What would you do if you were the coolest low-riding cat in the barrio? If your name is Chato, you invite your new neighbors, a family of ratoncitos, or little mice, to dinner. And you don’t tell them that they’re on the menu!
But Chato will get a surprise of his own.
Adapted for the stage by Mark Valdez, who also directs the production, “Chato’s Kitchen” is based on the colorful children’s book written by Gary Soto and illustrated by Susan Guevara. It comes to the Herberger Theater Center on weekends Nov. 1-24, courtesy of Childsplay. The book has been recognized as one of the best 100 books of the last 100 years by the New York Public Library.
Set to the music of oldies but goodies, the play captures the flavor of life in the barrio and brings Soto’s characters to life with the help of puppets and animation.
“‘Chato’s Kitchen’ is a play for families about a lowrider cat who lives in East Los Angeles,” Valdez explains. “He loves his community, and he loves to cook. But when a family of mice move in next door, he must decide: Will he be a good neighbor, or will he cook a great meal?”
Despite growing up in Texas, Valdez says didn’t see a Latino onstage until he was in his 20s. He’s thrilled that the show provides an opportunity for Latino families and youth to see their culture as something that’s cool rather than something to be ashamed of.
“For young people in the community, this play offers them an opportunity to see Chicano characters and cultures onstage,” says Valdez. “They speak in slang and Spanglish. They drive around in low riders. They eat Mexican food. There are fruteros on the corner.
“There are still very few plays and books about Chicano characters and culture,” Valdez says, adding that “the [young adult] field understands it needs to cultivate more plays that reflect the diversity of our country,” and that “there is a real desire [to] include new and different narratives than what’s been done so far. ‘Chato’ is part of a wave of new work that centers [on] people of color, and that is reenergizing the field.”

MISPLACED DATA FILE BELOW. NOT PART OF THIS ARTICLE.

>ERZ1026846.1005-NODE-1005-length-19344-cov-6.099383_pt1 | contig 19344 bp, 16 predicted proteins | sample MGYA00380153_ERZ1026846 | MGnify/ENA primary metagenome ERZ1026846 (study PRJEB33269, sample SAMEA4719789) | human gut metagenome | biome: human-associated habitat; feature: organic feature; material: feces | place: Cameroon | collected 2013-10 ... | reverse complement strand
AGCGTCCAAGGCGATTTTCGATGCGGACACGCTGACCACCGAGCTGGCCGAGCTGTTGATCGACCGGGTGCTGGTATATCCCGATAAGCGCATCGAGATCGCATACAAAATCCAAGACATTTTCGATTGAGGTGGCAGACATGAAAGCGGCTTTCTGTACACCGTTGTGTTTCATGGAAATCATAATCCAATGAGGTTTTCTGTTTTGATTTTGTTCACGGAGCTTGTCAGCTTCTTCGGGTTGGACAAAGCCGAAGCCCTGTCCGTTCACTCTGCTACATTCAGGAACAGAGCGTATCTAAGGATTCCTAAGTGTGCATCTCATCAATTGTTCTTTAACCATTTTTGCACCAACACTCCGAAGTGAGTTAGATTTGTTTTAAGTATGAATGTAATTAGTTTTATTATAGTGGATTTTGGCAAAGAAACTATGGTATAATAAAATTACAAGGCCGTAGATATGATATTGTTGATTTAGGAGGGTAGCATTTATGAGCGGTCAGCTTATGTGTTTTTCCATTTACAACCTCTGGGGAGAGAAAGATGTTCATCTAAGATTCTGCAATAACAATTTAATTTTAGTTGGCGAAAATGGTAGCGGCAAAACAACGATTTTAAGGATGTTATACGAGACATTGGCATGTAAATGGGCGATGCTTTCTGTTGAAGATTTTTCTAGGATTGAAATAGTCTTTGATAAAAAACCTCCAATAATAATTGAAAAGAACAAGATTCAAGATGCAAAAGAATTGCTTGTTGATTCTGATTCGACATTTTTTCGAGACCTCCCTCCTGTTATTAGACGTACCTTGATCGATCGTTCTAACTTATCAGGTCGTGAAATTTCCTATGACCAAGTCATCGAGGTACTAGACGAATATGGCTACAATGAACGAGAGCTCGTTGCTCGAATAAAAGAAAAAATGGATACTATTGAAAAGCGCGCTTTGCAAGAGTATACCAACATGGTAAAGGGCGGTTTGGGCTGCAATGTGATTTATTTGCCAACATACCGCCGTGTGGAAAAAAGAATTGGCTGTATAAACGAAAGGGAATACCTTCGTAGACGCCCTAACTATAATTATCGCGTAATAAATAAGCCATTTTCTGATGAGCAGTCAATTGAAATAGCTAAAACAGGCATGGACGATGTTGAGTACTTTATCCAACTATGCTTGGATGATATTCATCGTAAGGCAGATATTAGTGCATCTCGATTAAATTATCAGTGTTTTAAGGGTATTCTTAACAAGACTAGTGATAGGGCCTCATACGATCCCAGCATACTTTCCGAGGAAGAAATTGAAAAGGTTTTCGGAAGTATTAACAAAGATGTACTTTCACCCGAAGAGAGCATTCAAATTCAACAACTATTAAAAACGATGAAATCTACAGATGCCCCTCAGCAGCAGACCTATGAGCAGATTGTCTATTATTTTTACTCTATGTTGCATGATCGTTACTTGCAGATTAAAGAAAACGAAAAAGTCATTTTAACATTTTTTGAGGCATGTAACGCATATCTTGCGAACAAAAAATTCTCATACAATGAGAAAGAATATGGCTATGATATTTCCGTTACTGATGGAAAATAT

Playing Chato is Moises Castro. Born and raised in Los Angeles, he has a master’s degree in educational theatre from New York University. Ricky Araiza is Novio Boy, who has the “loveliest growl in the barrio.” The Arizona State University theater graduate also works as senior coordinator for ASU’s AZ Creative Communities Institute. ASU grad Liz Neitge and longtime Childsplay actor Jon Gentry round out the cast.
Valdez believes “Chato’s Kitchen” has a message that reasonates today.
“My hope is that audiences will walk away thinking about what it means to be a good neighbor and a good friend,” he says. “Throughout the play, characters make assumptions about each other, mostly that someone looks ‘dangerous.’ Inevitably, those assumptions get challenged and debunked once they start talking to each other and getting to know each other. Perhaps at some level, this is just human nature. But at this moment, where fears and anxieties are running high, it feels like a good reminder to get to know our neighbors.”
“Chato’s Kitchen” is recommended for ages 5 and up.